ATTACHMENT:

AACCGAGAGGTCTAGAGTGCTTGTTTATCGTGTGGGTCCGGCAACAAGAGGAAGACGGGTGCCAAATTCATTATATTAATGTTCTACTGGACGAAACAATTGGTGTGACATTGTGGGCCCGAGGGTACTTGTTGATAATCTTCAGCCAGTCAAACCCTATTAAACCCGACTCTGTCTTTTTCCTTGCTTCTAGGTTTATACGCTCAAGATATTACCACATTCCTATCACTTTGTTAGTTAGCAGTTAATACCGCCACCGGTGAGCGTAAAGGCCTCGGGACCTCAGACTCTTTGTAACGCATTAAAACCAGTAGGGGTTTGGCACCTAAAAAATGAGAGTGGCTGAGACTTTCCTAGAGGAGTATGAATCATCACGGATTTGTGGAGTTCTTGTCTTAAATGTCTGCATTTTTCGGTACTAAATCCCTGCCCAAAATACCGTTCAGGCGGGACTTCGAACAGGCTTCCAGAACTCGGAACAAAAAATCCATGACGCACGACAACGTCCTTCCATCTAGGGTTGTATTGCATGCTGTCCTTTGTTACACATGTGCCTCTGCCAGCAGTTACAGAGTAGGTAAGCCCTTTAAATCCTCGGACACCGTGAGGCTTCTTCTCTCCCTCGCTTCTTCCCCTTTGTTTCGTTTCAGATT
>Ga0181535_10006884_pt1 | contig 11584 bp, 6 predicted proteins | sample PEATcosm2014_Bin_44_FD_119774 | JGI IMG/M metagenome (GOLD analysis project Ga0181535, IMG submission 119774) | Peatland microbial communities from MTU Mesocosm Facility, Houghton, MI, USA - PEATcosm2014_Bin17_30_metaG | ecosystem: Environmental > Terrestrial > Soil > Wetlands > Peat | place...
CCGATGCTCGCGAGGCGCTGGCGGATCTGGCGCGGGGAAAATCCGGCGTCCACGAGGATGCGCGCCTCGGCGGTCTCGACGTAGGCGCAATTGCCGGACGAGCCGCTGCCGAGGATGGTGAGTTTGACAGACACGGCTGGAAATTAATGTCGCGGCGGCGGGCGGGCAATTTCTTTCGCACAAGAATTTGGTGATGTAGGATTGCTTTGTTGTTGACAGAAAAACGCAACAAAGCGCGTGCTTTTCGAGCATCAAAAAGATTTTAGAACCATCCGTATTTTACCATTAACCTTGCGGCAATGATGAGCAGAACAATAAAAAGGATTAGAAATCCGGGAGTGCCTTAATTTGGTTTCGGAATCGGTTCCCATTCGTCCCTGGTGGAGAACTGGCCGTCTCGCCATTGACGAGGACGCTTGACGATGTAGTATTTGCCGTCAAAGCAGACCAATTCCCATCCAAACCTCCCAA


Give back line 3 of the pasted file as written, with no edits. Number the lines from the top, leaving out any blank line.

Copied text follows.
CCGATGCTCGCGAGGCGCTGGCGGATCTGGCGCGGGGAAAATCCGGCGTCCACGAGGATGCGCGCCTCGGCGGTCTCGACGTAGGCGCAATTGCCGGACGAGCCGCTGCCGAGGATGGTGAGTTTGACAGACACGGCTGGAAATTAATGTCGCGGCGGCGGGCGGGCAATTTCTTTCGCACAAGAATTTGGTGATGTAGGATTGCTTTGTTGTTGACAGAAAAACGCAACAAAGCGCGTGCTTTTCGAGCATCAAAAAGATTTTAGAACCATCCGTATTTTACCATTAACCTTGCGGCAATGATGAGCAGAACAATAAAAAGGATTAGAAATCCGGGAGTGCCTTAATTTGGTTTCGGAATCGGTTCCCATTCGTCCCTGGTGGAGAACTGGCCGTCTCGCCATTGACGAGGACGCTTGACGATGTAGTATTTGCCGTCAAAGCAGACCAATTCCCATCCAAACCTCCCAA